This is a preliminary draft of the remarks I will make on Tuesday when I appear before the Senate Committee looking into the elimination of the penny. I have no idea whether I'll be allowed enough time to say all this. Comments and feedback welcome.
Ladies and Gentlemen:
Thank you very much for inviting me to be here today.
I first started thinking and writing about the role of the one-cent coin in our economy over twenty years ago. I was prompted to give it somewhat serious consideration one day when, in a longish check-out line, a number of us were held up as several people ahead of us each said something like, "Wait a minute.... I think I have the three cents here." or "Just a minute.... I have the pennies in here with these coins...." I looked at the people in the line and wondered how much time was being wasted while people waited in line as customers and clerks counted out pennies.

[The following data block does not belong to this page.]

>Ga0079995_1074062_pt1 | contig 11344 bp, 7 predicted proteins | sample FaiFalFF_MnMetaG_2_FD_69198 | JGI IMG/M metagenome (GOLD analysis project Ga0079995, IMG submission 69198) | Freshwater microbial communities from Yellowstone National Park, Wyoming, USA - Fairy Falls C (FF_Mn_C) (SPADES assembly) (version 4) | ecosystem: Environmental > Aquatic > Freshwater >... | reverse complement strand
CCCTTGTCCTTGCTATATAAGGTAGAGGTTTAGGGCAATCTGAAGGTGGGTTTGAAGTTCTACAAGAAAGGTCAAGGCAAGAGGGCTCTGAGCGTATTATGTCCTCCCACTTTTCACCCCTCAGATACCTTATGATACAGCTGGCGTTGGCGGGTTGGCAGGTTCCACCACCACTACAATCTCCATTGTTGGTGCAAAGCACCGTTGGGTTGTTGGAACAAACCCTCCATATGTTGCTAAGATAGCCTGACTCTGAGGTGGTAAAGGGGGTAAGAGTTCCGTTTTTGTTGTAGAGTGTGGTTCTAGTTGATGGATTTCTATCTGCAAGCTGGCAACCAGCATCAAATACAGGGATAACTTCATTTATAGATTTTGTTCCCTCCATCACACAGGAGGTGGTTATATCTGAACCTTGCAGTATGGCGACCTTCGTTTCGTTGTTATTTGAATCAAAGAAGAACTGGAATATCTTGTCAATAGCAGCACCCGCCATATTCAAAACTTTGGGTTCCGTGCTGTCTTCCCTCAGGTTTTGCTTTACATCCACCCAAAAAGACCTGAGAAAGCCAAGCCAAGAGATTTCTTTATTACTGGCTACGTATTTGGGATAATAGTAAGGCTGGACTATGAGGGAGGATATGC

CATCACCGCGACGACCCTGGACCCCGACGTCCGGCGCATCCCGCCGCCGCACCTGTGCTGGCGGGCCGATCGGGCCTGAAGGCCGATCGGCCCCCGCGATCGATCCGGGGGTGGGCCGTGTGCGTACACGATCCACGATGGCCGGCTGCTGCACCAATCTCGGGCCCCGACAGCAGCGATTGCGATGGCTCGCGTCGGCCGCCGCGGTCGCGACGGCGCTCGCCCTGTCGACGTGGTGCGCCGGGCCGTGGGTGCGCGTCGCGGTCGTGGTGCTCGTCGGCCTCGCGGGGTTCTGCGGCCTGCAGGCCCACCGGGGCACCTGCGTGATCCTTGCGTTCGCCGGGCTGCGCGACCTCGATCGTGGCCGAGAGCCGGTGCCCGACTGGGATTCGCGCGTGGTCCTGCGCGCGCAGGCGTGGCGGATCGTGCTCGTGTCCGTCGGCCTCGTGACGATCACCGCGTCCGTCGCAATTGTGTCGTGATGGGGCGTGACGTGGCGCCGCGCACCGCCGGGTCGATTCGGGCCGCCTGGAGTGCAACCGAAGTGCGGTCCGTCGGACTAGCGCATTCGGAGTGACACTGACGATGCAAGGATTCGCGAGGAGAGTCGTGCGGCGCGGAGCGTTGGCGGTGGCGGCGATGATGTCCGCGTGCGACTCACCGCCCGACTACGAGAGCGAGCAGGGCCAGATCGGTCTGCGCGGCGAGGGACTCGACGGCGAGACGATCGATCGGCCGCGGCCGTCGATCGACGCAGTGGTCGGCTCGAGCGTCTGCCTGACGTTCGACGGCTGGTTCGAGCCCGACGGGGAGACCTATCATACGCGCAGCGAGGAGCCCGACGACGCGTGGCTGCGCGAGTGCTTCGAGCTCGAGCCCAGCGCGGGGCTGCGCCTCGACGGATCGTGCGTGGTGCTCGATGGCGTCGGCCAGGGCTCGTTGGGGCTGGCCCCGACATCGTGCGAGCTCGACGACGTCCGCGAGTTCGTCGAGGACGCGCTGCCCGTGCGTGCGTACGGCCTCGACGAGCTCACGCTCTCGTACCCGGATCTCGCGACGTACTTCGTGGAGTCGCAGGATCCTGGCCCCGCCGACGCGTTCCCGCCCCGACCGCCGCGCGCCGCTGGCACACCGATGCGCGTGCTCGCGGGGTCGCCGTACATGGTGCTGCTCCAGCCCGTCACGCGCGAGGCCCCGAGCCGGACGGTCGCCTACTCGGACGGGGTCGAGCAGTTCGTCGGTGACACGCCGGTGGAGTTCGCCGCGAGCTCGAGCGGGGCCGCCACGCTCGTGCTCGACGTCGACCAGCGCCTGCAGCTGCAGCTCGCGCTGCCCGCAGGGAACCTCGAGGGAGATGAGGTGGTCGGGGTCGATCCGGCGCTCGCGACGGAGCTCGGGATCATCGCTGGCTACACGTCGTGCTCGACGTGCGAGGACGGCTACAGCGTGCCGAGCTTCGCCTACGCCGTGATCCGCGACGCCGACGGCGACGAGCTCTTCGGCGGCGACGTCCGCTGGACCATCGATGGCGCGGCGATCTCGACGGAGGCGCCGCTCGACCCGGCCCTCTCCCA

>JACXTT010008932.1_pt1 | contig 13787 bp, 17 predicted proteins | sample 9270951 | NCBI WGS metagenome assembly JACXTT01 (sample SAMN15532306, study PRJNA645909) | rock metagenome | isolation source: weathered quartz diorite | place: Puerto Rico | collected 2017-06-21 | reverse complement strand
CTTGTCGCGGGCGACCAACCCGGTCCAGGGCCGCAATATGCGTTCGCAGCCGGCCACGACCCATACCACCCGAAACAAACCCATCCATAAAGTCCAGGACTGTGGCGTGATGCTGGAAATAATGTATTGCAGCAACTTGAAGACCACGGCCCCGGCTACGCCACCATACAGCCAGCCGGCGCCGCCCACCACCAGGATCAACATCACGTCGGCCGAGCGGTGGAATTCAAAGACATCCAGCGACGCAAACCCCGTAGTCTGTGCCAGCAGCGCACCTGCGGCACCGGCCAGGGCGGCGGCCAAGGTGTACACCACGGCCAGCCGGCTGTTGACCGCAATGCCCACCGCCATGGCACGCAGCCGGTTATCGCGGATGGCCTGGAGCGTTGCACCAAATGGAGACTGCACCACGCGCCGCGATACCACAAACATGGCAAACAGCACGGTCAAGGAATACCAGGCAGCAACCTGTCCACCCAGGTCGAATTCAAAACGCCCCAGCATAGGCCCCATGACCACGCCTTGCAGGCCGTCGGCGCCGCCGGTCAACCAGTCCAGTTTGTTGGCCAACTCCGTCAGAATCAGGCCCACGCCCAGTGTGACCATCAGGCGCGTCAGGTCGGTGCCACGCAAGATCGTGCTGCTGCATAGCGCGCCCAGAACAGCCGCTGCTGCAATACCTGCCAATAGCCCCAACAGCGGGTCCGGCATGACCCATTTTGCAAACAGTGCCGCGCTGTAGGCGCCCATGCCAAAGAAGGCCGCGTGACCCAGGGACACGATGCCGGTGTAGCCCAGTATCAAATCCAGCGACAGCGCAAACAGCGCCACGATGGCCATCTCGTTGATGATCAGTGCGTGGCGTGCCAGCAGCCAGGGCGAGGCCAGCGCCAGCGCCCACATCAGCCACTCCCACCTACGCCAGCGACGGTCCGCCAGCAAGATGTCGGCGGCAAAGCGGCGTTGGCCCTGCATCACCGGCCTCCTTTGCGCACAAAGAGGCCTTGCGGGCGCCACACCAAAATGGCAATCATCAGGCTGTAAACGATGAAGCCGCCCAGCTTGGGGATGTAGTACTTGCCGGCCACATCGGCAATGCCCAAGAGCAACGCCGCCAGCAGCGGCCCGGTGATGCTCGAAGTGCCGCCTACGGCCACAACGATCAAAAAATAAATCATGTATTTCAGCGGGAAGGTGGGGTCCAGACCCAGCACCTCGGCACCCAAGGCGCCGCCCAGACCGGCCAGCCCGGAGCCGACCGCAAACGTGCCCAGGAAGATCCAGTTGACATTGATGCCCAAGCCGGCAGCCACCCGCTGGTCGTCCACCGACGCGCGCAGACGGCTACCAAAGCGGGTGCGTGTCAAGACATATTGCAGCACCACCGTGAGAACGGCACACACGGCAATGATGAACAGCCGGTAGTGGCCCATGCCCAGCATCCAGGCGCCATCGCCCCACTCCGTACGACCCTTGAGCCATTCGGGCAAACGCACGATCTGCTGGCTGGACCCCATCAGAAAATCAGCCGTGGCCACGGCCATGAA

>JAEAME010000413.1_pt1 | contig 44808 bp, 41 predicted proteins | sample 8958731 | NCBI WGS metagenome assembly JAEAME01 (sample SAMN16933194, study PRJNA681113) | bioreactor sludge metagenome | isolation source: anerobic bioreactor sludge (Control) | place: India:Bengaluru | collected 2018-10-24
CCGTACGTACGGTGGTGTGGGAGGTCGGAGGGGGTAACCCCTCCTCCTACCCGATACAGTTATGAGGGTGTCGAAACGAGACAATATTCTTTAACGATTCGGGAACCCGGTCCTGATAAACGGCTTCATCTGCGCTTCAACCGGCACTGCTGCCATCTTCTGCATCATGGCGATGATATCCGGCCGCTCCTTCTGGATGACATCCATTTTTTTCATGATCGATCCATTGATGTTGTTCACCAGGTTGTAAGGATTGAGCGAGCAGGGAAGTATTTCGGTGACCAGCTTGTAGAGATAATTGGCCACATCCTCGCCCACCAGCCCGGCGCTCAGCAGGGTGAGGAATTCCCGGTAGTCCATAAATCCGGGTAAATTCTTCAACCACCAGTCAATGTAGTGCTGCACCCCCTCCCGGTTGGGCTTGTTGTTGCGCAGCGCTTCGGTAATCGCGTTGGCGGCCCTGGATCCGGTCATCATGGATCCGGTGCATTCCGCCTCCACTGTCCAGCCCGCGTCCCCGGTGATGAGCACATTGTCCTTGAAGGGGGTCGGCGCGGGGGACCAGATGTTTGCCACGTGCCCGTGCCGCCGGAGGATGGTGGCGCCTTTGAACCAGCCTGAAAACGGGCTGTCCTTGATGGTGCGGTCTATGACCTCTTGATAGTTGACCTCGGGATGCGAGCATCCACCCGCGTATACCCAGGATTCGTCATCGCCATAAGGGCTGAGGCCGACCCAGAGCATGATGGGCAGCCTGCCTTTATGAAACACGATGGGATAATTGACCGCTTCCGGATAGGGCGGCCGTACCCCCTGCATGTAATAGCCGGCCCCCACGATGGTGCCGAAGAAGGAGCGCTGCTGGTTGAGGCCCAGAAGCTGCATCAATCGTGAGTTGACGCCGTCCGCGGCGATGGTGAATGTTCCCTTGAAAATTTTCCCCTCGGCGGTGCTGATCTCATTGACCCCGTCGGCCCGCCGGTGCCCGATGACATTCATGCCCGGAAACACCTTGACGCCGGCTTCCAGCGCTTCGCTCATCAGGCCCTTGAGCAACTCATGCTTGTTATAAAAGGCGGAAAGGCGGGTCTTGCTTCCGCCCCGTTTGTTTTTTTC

At the same time, I realized that even then, in 1990, a one-cent coin wouldn't buy anything. When I was a child, I was able to buy two root-beer barrels, a pack of soft candies, a baseball card with gum, etc. for a penny. By 1990, as a result of inflation, things like these had prices much higher. It occurred to me then that the one-cent coin had out-lived its usefulness. As I wrote then,